You could see the results in something like last month’s World Baseball Classic, which managed to achieve a degree of success despite the steady stream of cold water being poured on it by team executives fretting about injury risk and spring-training disruption and the pundits and columnists dutifully echoing their concerns. For many in and around the game, the obvious excitement and emotional stakes for players and fans of every country not named the United States—not to mention some great baseball—weren’t enough to make the tournament anything more than a novelty, if not a nuisance. One thing it was, of course, was an opportunity to roll out the newest Statcast™ metric, Catch Probability™, which will grade outfield catches on a scale from One Star Plays™ to Five Star Plays™. If you don’t think we’re headed for a world where Randal Grichuk can make a Papa John’s™ Four Topping Catch™ Measured by MasterCard™ Presents Statcast™ Powered by Amazon Web Services™, I’ve got a Papa Slam to sell you.

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If modern baseball has become a cult of the front office, then Cardinals fandom is one of its most radical sects. That was evident even before this spring, when a substantial minority of Cards fans began talking themselves into being okay with needlessly showing Yadier Molina the door, but it’s certainly unmistakable now. Few fanbases in sports are more reliably willing than we are to trust the process, to accept that Mo Knows, to prove that we are the savvy dispassionate experts to every other team’s fickle emotional mob. There are different strains of this frame of mind out there—dull Cardinal Way moralism for some, I Fucking Love Sabermetrics triumphalism for others—but they’re united by an abiding faith in the system, in upper management, in the virtues of technocracy.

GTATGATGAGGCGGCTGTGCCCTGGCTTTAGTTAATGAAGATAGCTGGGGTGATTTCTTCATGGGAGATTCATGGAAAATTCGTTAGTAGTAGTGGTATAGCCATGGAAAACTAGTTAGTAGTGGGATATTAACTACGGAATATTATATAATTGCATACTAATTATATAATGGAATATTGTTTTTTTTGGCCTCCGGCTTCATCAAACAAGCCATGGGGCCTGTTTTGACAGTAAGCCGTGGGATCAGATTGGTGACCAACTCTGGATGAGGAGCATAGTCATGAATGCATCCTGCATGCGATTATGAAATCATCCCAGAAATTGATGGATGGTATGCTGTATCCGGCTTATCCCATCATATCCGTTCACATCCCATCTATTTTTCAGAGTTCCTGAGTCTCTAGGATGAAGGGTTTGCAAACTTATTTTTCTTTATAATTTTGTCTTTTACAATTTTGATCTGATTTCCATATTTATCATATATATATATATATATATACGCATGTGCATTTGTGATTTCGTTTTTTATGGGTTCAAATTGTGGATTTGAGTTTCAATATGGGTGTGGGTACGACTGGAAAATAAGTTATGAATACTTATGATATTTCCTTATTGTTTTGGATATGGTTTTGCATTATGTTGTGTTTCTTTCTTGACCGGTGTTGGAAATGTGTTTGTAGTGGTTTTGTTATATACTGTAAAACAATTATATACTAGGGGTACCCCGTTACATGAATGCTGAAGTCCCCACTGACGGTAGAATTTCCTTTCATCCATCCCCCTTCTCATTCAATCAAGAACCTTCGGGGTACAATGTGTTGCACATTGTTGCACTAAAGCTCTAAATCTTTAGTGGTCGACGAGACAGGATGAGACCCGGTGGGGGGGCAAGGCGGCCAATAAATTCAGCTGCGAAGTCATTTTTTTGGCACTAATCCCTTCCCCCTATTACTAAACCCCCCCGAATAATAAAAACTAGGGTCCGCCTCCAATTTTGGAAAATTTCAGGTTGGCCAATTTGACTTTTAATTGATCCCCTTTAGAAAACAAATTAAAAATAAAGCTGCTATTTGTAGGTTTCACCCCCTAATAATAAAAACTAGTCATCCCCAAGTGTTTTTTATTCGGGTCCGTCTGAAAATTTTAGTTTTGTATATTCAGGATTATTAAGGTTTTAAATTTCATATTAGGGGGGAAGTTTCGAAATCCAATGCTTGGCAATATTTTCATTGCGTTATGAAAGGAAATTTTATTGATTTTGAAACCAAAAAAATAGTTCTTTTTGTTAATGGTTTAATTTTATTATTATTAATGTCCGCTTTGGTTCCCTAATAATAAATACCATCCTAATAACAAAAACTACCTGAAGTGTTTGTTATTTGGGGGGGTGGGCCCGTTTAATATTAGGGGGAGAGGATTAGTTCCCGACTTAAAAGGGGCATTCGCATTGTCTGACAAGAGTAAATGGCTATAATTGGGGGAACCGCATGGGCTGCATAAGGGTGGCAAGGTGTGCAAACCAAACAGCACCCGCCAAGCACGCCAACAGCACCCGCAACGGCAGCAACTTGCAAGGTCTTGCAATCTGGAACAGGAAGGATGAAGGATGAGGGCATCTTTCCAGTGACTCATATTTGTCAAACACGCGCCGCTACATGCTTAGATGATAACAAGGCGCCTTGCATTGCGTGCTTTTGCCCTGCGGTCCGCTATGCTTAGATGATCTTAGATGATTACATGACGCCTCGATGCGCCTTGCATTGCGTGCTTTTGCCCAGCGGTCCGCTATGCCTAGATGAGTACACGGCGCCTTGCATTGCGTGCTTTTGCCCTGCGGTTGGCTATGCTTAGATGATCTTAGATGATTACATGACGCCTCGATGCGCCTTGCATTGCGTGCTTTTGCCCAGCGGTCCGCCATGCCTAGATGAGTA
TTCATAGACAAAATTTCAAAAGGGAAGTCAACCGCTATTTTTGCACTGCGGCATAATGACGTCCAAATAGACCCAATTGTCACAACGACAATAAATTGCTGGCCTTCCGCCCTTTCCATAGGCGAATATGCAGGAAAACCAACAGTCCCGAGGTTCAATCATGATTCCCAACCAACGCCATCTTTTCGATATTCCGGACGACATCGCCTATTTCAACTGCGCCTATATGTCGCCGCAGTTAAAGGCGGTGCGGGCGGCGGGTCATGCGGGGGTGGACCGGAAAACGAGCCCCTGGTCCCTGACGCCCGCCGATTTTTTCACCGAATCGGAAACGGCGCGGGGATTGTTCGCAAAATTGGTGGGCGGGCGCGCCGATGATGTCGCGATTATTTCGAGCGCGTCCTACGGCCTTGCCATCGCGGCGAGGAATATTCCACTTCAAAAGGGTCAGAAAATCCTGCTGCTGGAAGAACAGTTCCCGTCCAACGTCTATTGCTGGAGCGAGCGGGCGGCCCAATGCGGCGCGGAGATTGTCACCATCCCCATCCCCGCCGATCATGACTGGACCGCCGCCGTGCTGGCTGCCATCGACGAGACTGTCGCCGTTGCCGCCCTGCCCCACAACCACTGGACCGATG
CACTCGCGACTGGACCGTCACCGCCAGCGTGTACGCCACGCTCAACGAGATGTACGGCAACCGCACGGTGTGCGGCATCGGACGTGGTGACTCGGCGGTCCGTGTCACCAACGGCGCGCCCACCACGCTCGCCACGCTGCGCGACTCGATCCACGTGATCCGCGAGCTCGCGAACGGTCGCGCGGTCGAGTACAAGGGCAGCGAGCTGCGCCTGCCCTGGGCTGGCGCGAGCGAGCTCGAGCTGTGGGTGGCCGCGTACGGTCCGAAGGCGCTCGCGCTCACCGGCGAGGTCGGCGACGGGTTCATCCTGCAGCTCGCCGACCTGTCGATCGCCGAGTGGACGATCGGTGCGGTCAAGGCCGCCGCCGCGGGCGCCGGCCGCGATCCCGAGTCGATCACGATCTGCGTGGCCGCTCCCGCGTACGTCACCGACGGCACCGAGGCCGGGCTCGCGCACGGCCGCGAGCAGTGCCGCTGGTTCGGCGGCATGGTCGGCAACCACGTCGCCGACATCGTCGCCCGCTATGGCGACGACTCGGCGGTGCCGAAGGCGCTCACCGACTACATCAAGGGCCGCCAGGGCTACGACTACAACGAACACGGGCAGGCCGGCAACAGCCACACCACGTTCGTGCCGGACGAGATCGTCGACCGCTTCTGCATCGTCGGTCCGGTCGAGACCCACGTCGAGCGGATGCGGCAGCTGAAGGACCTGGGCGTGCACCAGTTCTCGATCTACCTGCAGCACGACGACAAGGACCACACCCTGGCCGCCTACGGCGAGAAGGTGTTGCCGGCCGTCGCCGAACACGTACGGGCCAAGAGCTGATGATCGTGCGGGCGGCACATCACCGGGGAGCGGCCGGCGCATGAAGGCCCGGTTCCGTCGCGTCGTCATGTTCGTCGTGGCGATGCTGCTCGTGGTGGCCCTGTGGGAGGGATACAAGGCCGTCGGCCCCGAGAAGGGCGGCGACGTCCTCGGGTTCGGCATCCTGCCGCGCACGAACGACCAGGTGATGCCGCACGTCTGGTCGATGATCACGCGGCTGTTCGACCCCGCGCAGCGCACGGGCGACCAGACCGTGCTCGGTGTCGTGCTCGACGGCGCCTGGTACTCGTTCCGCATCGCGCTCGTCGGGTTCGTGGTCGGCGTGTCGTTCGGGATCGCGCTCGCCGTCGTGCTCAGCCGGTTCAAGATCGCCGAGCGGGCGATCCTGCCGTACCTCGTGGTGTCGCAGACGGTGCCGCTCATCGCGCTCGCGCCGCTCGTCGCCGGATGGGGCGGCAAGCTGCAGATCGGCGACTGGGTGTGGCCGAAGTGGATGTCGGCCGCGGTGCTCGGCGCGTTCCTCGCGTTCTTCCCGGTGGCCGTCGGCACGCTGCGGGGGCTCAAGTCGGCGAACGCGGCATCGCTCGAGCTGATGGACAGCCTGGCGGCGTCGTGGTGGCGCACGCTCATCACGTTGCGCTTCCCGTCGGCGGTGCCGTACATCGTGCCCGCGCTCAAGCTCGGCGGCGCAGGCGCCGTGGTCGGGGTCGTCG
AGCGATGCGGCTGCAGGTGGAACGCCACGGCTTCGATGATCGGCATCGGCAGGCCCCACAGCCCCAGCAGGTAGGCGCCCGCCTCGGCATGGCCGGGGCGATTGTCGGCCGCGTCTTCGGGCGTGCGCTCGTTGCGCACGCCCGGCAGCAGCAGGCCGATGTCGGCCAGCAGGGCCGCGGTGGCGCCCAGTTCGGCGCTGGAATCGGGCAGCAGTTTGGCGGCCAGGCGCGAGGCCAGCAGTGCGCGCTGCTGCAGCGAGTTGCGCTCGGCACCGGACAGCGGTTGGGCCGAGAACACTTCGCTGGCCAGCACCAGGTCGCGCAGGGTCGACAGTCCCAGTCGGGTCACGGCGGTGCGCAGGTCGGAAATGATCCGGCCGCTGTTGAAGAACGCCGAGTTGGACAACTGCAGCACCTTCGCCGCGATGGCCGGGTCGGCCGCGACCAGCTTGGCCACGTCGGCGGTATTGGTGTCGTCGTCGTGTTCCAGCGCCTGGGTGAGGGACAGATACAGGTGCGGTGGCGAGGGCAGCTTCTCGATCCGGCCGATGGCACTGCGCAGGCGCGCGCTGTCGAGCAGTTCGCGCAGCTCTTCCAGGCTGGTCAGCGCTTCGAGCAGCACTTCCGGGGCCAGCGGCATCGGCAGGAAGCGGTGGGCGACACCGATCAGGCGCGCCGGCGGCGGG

It wasn’t always this way, not even in the Moneyball-chic days of the mid-aughts. Walt Jocketty built some of the best Cardinals teams of any of our lifetimes by trading aggressively for the elite veteran talent other teams couldn’t afford; whether in spite of or because of the star power he assembled, he never had much of a profile of his own. Even after he’d become a casualty of the new era represented by Jeff Luhnow and the MV3 had shrunken to an MV1, the formidable twin presences of Albert Pujols and Tony La Russa remained most central to the Cardinals’ identity.

That all changed over the course of a single offseason, though, and both the Cardinals and their fans leaned hard into their new self-image as the team that actually definitely didn’t want Pujols back, anyway, thanks. It helped immensely, of course, that the club was finally starting to reap what had been sown by Luhnow—who, ironically enough, had left at the end of 2011 with the other two—and results were very good. They hired a room-temperature bowl of oatmeal as field manager and it didn’t seem to matter much. The legend of the 2009 Draft Class grew. Michael Wacha, compensatory draft pick for the loss of Pujols, embodiment of the Cardinals’ drafting and development wizardry, pitched us to the World Series and we all said, See?